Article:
The absence of an approved feminist theory on the basis of which this issue of violence is dealt with has scattered and harmed this work. In addition, the quarrel of feminist mainstreams when implementing programs and projects has also adversely affected this work, as each of which wants to participate according to its vision, method, and background. These projects adapt to reality to the point that they are no longer close to the programs’ content themselves. Programs, projects and activities of gender-based violence have become stereotyping and framing women within the social role entrusted to them, the same the society has done! These activities and programs have been linked to domestic and professional work that society believes to be restricted to women only. Furthermore, guiding women to their rights to raise awareness and inciting them to demand these rights but at the same time, not guiding them to the ways they must take in order to reach them would make them fall victim to this incomplete theoretical awareness that lacks an implementation mechanism. This is often the result of a lack of experience, shortcomings, and the intrusion of some in this field.
Given the global, regional and local statistics, we do not find that there are significant differences in the data. Gender-based violence may increase, especially in afflicted regions, countries and communities as happened during the spread of the Covid-19 epidemic. We do not deny that the experience and policies that are adopted and relied on are in doubt. Employing inexperienced people and enacting policies that do not fundamentally address issues exist clearly in these programs. As it happened, transferring experiences from areas that accept these programs to areas that do not have proven to be a failure. Still, the programs’ management remains in the hands of the societies’ people that do not understand the context of the work they supervise under the name of “experiences exchange”, with high salaries and benefits that only indicate a desire to waste money. The organizers of these programs also avoid entering into a discussion, dialogue or contact with men, even though they are the subject of the problem. The reason is that the organizers are afraid of getting prevented from work in these societies even though the biggest obstacle that would save them all their wasted money is the clerics, but they have to pass it.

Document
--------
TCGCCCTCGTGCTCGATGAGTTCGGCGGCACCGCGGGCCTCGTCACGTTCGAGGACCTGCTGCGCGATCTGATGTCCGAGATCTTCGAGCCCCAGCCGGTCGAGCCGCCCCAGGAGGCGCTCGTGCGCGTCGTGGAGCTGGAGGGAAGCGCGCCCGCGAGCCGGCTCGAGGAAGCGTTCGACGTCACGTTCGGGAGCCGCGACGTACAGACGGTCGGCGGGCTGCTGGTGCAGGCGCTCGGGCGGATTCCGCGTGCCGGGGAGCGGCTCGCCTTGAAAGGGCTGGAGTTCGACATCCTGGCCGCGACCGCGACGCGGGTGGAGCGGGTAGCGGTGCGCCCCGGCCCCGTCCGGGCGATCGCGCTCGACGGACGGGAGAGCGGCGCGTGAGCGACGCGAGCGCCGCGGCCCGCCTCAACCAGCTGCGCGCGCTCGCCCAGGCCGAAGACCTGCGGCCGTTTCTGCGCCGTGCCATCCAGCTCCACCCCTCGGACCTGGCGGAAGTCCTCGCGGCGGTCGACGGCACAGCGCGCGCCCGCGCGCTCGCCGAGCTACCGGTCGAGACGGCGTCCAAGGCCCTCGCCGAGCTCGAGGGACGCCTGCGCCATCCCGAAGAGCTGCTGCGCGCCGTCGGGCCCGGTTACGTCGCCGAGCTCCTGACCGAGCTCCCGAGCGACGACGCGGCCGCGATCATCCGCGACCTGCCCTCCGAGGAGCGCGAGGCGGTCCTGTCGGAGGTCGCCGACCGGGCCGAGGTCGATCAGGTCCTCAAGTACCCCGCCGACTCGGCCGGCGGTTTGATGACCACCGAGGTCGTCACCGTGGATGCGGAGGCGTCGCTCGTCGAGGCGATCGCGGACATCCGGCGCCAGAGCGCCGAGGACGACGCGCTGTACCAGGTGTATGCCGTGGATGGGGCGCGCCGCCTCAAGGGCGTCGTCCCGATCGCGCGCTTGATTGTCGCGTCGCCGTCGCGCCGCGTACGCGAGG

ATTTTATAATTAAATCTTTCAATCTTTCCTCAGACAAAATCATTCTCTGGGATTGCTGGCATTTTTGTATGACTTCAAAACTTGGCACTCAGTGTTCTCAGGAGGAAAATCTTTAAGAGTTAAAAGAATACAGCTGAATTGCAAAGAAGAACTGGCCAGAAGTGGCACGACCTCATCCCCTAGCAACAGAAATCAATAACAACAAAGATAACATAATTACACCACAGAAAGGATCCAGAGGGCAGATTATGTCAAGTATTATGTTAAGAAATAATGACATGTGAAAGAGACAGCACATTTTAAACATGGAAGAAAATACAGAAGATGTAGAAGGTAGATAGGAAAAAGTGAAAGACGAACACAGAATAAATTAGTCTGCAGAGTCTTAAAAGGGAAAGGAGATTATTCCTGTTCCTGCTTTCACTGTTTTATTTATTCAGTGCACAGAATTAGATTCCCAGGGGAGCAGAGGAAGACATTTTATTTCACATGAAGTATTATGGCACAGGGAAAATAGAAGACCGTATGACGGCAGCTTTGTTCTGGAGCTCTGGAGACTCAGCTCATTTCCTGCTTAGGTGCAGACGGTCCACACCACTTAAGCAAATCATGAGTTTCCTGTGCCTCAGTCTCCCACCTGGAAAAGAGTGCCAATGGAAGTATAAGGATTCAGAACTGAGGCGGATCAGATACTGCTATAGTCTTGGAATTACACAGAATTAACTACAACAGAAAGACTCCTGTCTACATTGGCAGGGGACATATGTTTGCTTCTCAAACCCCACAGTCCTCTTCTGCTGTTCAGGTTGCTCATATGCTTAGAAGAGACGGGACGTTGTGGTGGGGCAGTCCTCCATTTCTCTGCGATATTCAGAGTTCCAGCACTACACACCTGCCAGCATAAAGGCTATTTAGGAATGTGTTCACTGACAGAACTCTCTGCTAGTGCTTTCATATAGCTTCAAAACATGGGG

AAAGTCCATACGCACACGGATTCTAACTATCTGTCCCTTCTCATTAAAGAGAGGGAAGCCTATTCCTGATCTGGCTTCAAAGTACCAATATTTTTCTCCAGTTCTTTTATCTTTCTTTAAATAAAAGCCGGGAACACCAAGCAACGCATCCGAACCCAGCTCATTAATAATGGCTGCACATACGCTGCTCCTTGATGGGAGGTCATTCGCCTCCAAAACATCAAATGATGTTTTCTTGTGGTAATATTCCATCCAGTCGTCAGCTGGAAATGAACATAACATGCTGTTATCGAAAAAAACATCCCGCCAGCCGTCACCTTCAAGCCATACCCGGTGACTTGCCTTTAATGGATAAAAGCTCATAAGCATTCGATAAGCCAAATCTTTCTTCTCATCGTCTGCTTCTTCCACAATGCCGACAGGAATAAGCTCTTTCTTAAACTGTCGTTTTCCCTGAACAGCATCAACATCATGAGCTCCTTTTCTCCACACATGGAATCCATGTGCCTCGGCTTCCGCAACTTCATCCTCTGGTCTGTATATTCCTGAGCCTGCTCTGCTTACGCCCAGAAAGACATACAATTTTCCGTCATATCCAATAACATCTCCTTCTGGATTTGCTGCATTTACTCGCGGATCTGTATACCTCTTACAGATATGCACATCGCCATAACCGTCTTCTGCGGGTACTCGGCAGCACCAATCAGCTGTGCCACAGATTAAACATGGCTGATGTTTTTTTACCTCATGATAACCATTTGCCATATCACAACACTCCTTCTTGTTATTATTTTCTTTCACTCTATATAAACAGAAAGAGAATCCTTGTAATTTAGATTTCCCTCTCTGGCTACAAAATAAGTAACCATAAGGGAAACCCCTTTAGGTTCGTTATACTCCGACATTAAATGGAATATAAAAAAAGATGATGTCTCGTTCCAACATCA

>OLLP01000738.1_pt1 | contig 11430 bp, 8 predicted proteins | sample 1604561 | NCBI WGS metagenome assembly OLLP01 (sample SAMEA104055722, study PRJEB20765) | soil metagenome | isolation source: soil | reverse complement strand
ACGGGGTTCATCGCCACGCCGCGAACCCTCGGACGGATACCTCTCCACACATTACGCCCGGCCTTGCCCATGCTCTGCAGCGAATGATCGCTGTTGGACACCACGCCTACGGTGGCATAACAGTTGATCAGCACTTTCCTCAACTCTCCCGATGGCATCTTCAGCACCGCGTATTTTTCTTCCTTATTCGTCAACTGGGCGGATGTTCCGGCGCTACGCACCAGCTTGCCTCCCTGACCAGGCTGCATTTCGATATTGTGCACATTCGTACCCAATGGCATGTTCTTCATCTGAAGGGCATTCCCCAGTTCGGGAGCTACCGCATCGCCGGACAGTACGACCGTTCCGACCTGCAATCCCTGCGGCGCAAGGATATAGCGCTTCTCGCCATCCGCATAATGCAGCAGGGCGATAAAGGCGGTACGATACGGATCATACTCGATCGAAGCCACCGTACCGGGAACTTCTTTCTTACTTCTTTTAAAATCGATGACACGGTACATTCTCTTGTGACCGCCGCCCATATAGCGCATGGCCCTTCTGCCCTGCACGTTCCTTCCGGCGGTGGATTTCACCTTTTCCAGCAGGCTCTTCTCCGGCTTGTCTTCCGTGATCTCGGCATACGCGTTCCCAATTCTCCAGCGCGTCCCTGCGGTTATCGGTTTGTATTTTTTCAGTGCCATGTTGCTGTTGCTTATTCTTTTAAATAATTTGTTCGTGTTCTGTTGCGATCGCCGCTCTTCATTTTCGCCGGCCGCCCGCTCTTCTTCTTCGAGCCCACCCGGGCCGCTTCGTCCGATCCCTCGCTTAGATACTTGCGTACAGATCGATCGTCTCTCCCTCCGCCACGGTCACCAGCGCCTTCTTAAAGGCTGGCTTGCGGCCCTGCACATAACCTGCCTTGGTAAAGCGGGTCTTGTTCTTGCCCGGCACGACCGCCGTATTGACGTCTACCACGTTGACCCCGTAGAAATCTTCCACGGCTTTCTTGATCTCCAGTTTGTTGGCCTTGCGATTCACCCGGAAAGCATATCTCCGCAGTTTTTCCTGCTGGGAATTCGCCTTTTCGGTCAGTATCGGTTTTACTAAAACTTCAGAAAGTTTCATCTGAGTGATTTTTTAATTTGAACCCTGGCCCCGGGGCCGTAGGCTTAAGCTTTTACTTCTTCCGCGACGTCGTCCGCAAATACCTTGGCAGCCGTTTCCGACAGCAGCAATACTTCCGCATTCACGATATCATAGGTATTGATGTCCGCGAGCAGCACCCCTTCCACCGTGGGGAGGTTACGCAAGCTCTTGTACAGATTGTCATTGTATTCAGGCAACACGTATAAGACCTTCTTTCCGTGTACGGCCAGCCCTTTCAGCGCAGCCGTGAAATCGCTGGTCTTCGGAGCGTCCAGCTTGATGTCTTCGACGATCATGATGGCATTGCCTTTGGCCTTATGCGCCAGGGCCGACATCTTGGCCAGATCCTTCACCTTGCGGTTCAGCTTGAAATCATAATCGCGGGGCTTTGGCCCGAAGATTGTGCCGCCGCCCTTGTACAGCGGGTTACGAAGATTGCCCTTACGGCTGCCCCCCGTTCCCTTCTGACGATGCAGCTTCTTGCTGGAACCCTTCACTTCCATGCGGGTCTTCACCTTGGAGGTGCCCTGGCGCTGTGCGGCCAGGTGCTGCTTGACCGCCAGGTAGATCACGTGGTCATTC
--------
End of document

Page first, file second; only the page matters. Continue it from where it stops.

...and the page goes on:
These paradoxes have affected the implementation of programs, projects, established activities and even policies, and have led to activities that reinforce the current status and role of women in society, and contributed to strengthening the stereotypical image of women. On the contrary, other acts have provoked conservative religious and cultural mainstreams as they saw in these actions a break in their values. So, they attacked them and stiffened in front of them. Feminism must make its choice and refrain from interfering with its theoretical backgrounds in the programs and projects. Moreover, those in charge of these programs and activities must not turn their centers and activities into a patriarchal institution that cements a stereotypical image of women. To avoid this violence, everyone must sit with the clergy at the discussion table so that the groups most at risk due to this type of violence can get their conditions better.